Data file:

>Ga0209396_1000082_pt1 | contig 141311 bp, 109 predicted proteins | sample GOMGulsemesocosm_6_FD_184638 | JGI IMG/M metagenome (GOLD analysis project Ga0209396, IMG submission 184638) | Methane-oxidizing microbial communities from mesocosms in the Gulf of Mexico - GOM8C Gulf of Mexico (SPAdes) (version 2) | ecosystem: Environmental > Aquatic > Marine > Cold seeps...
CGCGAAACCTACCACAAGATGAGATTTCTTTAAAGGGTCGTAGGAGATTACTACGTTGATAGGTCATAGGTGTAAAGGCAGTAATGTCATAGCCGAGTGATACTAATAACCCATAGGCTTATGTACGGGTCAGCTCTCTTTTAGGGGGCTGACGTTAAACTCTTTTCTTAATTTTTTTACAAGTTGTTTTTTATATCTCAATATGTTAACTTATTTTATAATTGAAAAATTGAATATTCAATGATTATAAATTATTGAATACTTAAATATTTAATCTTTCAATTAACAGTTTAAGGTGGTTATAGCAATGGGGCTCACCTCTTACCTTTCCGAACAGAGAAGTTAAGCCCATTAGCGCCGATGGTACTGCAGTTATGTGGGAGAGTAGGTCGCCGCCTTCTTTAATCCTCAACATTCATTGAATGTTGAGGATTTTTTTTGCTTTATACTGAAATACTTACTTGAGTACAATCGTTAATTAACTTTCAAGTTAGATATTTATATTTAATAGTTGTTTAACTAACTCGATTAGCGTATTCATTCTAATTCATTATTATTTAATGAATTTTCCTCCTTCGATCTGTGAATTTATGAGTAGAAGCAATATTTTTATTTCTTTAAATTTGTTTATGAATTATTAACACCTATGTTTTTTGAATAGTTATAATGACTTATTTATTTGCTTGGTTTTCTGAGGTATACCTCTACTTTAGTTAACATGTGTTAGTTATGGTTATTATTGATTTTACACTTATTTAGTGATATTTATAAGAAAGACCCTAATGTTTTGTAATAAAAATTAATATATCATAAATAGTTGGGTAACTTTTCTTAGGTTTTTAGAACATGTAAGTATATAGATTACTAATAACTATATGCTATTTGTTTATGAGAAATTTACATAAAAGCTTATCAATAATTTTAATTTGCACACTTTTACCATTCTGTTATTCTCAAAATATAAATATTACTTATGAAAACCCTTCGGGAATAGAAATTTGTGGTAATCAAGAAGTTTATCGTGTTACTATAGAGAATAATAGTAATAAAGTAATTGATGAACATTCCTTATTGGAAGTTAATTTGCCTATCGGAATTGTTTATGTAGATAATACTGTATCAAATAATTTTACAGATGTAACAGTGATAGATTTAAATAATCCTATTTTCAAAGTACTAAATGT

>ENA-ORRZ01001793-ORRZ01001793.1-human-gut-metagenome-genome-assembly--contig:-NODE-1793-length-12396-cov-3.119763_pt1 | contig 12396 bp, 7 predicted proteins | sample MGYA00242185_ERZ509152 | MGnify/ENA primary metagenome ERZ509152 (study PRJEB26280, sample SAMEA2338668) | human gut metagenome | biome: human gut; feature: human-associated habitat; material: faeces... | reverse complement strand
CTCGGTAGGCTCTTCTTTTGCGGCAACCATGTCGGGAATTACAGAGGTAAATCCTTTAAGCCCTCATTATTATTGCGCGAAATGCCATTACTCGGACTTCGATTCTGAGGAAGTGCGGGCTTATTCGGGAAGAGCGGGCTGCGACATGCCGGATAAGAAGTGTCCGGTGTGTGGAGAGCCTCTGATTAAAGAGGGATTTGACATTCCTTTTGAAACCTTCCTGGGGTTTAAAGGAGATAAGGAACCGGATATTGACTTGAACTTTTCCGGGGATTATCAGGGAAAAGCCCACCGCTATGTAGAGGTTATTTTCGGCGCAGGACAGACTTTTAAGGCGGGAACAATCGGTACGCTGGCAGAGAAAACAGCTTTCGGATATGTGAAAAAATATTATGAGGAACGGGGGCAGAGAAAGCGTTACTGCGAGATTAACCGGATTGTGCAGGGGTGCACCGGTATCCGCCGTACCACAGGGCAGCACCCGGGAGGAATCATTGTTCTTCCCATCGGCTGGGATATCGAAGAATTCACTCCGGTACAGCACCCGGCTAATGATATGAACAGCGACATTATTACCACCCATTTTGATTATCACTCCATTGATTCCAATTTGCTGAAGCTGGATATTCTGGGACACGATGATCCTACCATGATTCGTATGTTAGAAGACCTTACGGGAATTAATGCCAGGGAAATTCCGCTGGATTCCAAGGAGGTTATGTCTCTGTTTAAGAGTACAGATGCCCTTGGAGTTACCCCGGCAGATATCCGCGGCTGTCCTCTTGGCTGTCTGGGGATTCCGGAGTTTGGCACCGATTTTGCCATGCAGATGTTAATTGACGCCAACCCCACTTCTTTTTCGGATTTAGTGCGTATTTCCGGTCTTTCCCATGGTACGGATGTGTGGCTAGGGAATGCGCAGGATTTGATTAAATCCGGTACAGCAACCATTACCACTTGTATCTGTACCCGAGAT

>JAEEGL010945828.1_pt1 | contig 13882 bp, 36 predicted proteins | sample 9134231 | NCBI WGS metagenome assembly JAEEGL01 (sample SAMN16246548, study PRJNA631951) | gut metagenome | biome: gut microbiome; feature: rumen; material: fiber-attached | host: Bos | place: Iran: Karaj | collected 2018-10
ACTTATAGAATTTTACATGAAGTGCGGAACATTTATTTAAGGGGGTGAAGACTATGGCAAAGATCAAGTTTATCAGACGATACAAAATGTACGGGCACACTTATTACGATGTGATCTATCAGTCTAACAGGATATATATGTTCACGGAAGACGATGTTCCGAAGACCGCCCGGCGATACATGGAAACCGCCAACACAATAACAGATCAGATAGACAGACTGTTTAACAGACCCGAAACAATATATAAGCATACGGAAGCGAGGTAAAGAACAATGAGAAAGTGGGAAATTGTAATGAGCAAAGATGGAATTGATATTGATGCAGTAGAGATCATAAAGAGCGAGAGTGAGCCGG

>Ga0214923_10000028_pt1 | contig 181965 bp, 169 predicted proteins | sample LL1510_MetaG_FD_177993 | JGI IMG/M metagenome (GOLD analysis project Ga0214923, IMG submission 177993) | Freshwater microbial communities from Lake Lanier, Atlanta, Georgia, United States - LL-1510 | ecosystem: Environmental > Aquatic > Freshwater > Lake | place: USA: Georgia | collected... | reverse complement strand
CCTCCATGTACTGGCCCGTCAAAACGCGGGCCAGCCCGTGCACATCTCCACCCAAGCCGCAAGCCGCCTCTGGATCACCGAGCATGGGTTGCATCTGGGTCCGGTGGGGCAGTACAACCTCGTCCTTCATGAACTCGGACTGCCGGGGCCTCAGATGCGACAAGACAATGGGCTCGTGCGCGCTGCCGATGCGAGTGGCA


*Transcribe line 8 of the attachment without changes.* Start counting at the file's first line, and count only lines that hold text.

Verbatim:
CCTCCATGTACTGGCCCGTCAAAACGCGGGCCAGCCCGTGCACATCTCCACCCAAGCCGCAAGCCGCCTCTGGATCACCGAGCATGGGTTGCATCTGGGTCCGGTGGGGCAGTACAACCTCGTCCTTCATGAACTCGGACTGCCGGGGCCTCAGATGCGACAAGACAATGGGCTCGTGCGCGCTGCCGATGCGAGTGGCA